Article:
* Did your program have a foreign language component? Yes
How much did the program encourage you to use the language?

0 = No encouragement, 5 = frequent encouragement to use the language

In class, all of my courses were only in Japanese. However, there is too much English in the dormitory and very limited options offered to converse in Japanese with Japanese students. That being said, your education is primarily up to you and I, personally, had no trouble finding people to engage with in Japanese everyday.

How would you rate your language skills at the beginning of the program? Intermediate
How would you rate your language skills at the end of the program? Advanced
What was the highest level language course you had completed prior to departure? Beginning to intermediate. However, most of my study has been self-study
How many hours per day did you use the language? 10+
Do you have any tips/advice on the best ways to practice the language for future study abroad participants? It is easy to fall in the trap of hanging out with the other American students within the safety of the campus or dormitory. Challenge yourself to engage with Japanese students and get yourself off of campus. Join clubs, join outside organizations and make a lot of mistakes. Ask questions and talk to strangers. Japan is safe and an ideal place to get lost and have to ask for directions.

Direct Enrollment/Exchange

* Did you study abroad through an exchange program or did you directly enroll in the foreign university? Exchange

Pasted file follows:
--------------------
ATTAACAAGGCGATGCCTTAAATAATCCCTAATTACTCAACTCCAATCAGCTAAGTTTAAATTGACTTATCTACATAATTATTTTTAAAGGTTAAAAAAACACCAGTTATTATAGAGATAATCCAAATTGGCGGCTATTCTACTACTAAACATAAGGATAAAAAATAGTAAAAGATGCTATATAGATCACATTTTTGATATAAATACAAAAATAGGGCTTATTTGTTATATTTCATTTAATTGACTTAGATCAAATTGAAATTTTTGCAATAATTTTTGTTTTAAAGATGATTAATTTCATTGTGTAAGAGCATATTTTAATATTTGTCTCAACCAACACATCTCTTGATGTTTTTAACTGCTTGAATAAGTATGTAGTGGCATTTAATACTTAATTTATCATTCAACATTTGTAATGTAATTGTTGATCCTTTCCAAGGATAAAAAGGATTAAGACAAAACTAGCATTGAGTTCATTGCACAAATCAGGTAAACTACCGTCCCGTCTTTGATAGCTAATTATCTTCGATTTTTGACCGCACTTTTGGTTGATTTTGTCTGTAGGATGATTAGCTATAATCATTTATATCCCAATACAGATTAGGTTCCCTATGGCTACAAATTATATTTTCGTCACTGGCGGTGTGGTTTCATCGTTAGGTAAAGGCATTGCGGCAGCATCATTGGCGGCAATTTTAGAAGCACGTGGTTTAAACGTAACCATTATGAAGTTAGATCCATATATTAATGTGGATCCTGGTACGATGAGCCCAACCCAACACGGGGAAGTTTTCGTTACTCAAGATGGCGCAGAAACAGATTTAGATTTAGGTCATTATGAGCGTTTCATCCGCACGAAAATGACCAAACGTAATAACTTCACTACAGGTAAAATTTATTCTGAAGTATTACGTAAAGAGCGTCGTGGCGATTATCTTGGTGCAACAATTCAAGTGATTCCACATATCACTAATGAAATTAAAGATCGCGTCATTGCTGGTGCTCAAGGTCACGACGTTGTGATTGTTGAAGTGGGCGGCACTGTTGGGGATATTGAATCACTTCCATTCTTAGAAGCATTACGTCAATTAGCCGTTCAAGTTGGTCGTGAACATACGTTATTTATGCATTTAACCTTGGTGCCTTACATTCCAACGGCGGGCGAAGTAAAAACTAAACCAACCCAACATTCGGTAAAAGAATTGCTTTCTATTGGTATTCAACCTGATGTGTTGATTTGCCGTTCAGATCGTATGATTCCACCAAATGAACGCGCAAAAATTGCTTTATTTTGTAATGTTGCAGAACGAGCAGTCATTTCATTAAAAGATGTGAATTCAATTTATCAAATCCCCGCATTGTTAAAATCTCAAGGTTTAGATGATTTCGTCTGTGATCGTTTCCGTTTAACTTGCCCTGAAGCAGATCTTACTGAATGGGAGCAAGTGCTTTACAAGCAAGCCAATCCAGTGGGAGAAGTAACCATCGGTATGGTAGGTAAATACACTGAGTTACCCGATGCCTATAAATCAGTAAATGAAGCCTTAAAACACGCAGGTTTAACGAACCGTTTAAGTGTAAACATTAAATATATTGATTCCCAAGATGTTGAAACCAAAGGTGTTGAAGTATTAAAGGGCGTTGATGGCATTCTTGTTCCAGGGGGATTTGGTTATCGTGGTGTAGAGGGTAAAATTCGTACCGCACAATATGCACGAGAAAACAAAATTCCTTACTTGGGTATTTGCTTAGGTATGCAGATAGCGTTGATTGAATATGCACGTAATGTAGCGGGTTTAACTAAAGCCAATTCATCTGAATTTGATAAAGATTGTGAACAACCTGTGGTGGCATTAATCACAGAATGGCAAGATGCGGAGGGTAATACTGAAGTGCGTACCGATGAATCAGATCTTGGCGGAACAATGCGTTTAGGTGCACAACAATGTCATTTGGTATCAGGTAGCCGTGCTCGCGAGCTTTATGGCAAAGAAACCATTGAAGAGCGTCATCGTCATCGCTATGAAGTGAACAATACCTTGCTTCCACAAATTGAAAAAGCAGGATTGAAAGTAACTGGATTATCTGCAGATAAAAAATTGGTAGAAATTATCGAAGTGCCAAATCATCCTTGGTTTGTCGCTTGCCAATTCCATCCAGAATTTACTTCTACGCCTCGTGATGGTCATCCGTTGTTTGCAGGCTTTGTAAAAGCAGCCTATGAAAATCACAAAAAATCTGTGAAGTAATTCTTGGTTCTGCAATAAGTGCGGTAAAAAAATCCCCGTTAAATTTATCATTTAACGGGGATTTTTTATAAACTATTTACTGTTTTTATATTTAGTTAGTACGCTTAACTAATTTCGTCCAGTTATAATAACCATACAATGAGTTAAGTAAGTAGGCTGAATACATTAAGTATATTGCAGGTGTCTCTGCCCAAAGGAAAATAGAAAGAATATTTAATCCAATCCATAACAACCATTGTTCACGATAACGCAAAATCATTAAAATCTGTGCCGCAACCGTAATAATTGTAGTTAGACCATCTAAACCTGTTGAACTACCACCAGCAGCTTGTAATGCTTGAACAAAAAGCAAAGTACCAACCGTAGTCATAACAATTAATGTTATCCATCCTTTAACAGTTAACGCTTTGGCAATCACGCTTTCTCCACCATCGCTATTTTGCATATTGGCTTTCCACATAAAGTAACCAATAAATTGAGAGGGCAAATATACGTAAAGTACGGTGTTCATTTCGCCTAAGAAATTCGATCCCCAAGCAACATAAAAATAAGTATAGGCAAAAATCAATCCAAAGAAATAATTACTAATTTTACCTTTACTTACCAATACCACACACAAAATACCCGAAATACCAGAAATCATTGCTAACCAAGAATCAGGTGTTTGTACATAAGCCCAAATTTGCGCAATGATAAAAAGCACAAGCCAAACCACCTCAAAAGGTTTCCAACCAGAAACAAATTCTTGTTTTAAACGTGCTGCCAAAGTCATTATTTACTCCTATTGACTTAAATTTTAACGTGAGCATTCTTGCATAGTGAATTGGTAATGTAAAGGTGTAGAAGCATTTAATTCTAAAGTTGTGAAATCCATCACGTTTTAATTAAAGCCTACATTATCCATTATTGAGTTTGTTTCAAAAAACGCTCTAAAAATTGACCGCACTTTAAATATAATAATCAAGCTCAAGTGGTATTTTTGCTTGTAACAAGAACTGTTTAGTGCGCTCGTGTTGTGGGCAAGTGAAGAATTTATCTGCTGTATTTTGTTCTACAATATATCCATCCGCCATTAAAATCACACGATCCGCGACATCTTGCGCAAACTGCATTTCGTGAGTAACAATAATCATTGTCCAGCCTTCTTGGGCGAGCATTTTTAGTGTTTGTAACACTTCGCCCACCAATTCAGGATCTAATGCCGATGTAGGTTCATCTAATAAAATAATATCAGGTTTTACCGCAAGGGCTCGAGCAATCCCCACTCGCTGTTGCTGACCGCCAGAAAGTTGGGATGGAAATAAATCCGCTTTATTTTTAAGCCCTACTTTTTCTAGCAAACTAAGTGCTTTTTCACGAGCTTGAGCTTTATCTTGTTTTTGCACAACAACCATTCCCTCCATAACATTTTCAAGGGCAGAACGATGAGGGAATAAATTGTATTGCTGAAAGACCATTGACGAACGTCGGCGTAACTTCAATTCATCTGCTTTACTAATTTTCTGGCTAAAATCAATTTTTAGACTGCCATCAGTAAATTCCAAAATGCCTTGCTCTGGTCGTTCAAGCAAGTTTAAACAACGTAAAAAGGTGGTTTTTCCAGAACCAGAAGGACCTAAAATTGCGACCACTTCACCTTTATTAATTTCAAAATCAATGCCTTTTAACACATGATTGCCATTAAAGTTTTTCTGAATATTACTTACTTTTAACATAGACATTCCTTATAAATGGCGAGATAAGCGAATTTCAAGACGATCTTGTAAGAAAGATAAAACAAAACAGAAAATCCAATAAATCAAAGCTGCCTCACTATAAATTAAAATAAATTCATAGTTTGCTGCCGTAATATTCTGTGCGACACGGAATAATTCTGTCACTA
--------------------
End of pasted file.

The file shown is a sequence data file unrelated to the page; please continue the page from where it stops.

Other Program Information

* Where did you live?

Select all that apply

  • Dorm
* Who did you live with?

Select all that apply

  • Local Students
  • Americans
  • International Students
* Who did you take classes with?

Select all that apply

  • Americans
  • International Students
About how many local friends did you make that you will likely keep in touch with? 10+

A Look Back

* What did you like most about the program?
  • All levels of Japanese are available
  • Manga Production Course
  • Very Good Japanese Instructors
* What could be improved?
  • Less staged and guided interactions with the culture
  • Rules in the dormitory
  • Programs to engage with Japanese university students
* What do you know now that you wish you knew before going on this program? That studying abroad is really easy to do

Reasons For Studying Abroad

To help future students find programs attended by like-minded individuals, please choose the profile that most closely represents you.
The Academic or Linguist
You went abroad with specific academic goals in mind; the program credentials and rigor of your coursework abroad were very important to you. You had a great time abroad, but never lost sight of your studies and (if applicable) were diligent with your foreign language study. Good for you!